Dialing the phone number on her screen, Naomi felt a surge of excitement as her mind raced with possibilities. Looks of wonder from her family, compliments from co-workers; actually enjoying the thought of passing in front of a mirror, and best of all, her health would improve and she could finally spend time outdoors with her two kids. She had been morbidly obese for nearly four years – ever since the birth of her second child – and dozens of failed diets later had left her frustrated and depressed. Recently she had considered bariatric surgery but did not have insurance coverage or the funds to cover the cost – that is, until a friend mentioned “medical tourism” and gave her the name of an overseas hospital.
“Buenos días, este es el Hospital del Atlantico, como le puedo servir?” “Hmmm, do you speak English?” “Un momento por favor.” Beep…beep…beep. “Departamento de Radiología…” “Yes, I’m trying to find someone who speaks English…” “One momento pleeze.” Beep…beep…beep. “Servicio de enfermería…” “Do you speak English?” “Marta, usted habla inglés? (muffled voice) “No, mandeló a admisión.”
Beep…beep…beep. “Admisión para servirle…” “Does anyone speak English here??? I need to talk to someone about your bariatric surgery program.” “Yes, I speak a litel Engles… wut do you need?” “Bariatric surgery…I hear you have very good outcomes.” “Si…eh…yes we do dis procedure…ahh…the doctor is not here now, cud you coll back anoder time?” Errr…yes, but can’t you give me an email or a more direct number?” “Sorry, cud you repeat again?” “Can you give me an email to contact?” “Oh, yes..yes….you can call firstname.lastname@example.org…den dey will replay back to you.” Uhh…okay…do you know how long they will take to reply?” “No, but dey usually replay bery on time.” “Well, I may look somewhere else then.”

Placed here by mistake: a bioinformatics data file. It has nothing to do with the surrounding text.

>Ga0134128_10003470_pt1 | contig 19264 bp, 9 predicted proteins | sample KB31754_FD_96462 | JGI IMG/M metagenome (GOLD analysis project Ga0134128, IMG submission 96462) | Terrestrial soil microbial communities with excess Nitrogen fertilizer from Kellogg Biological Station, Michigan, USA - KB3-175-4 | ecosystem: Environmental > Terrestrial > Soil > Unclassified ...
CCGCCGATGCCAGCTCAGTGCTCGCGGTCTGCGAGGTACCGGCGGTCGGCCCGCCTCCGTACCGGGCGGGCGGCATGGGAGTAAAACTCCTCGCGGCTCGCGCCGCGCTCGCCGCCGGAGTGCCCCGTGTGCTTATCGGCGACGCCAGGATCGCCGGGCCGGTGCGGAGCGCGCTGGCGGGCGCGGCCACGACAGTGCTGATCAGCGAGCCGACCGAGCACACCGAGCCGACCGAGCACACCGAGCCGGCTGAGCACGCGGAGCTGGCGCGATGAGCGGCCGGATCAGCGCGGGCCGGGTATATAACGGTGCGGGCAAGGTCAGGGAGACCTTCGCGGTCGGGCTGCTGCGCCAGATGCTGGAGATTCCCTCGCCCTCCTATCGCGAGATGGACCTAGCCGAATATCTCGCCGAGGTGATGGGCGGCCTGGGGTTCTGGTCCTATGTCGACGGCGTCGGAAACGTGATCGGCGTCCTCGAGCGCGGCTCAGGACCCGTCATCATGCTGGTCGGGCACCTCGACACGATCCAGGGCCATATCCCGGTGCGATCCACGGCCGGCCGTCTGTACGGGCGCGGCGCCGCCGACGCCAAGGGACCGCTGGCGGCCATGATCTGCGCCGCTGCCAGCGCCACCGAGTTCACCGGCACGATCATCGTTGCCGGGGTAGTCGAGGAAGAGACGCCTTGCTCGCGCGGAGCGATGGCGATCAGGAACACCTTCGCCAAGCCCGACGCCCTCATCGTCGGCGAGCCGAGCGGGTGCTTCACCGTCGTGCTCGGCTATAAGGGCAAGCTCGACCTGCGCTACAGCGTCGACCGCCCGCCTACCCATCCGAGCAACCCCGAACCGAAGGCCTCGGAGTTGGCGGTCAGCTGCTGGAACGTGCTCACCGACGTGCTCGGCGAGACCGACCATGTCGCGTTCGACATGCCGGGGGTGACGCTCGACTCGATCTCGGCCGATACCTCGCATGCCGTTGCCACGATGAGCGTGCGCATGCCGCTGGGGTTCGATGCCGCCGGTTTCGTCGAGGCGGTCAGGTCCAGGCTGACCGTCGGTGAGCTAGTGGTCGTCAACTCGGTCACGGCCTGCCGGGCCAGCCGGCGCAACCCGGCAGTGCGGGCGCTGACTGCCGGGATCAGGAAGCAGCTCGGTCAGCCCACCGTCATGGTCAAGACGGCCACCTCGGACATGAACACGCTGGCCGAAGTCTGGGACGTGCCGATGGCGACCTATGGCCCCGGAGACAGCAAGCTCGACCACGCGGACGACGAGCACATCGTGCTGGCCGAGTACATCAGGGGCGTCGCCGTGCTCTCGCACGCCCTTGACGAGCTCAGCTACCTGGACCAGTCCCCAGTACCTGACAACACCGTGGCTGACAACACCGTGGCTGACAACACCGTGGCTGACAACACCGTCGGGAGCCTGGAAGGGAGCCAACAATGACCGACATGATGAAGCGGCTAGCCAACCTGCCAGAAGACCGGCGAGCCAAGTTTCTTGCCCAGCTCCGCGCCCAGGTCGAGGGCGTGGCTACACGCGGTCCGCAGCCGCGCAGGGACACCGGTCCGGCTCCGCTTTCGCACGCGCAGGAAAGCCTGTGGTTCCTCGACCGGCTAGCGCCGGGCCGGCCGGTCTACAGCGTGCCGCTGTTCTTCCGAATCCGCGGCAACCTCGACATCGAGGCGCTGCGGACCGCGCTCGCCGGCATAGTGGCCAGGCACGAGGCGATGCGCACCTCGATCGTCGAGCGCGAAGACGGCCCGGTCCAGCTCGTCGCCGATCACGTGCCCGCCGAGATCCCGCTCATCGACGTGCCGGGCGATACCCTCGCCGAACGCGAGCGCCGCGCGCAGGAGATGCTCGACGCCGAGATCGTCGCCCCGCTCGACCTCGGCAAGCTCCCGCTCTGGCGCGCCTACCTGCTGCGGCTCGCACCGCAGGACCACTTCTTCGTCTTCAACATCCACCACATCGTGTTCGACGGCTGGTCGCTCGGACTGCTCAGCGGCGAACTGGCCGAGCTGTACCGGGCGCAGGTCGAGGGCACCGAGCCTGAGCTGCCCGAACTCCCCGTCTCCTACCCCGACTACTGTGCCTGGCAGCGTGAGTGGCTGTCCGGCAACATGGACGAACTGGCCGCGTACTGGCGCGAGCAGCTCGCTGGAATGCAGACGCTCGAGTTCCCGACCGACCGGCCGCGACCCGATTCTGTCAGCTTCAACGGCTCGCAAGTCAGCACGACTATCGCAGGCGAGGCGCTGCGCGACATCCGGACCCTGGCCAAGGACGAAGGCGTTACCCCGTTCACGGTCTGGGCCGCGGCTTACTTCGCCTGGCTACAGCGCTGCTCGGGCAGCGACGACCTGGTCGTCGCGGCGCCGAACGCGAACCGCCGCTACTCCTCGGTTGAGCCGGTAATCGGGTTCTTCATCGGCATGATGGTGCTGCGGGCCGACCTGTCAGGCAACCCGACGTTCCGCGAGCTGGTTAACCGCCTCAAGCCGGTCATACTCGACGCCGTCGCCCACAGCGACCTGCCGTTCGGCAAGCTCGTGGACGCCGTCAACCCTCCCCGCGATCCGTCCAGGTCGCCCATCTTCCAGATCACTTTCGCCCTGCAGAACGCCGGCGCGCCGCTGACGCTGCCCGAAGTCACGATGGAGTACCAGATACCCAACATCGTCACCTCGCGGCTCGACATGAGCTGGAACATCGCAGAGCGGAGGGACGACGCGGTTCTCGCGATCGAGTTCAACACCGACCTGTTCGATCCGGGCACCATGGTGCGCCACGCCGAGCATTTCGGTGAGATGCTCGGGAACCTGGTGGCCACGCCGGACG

“Excellent! Gudbye, and tank you for choosing Hospital del Atlantico for your medical needs.”
While this scenario may make you chuckle, it is no laughing matter for frustrated patients seeking medical care abroad, or for the many hospitals losing patients, revenue – and their reputation – due to a lack of training and awareness about international patient needs.
The importance of the patient experience
The success of your international program hinges on the patient experience, it’s that simple. In a recent article in this magazine I defined the patient experience as: The patient’s perceptions and related feelings caused by the one-off and cumulative effect of interactions (both direct and indirect) with a hospital’s employees, services, products, customers and systems. In other words, any interaction a patient has with your hospital forms part of the “patient experience.”
Studies have shown that, for a patient, the effectiveness of the interaction with the health providers and coordinators—the experience—is equally important as the accuracy of the diagnosis, treatment and procedure.
Think about that for a moment. What kind of experience have you created for your international patients?
- Is your staff culturally competent?
- Who’s picking patients up at the airport?
- What type of accommodations are you recommending?
- Are your staff pre-loading patients with the right information?
- Are they looking after the needs of the companion?
- Do your doctors and nurses understand the particular needs and expectations of international patients?
- Are their language barriers across any of the patient touch points?
- Are you obtaining feedback and acting on it?
Any one of these details can have a huge impact on the patient experience. Great patient experiences don’t just happen out of the blue! They are the result of planning, training, and putting a structure in place that allows them to thrive.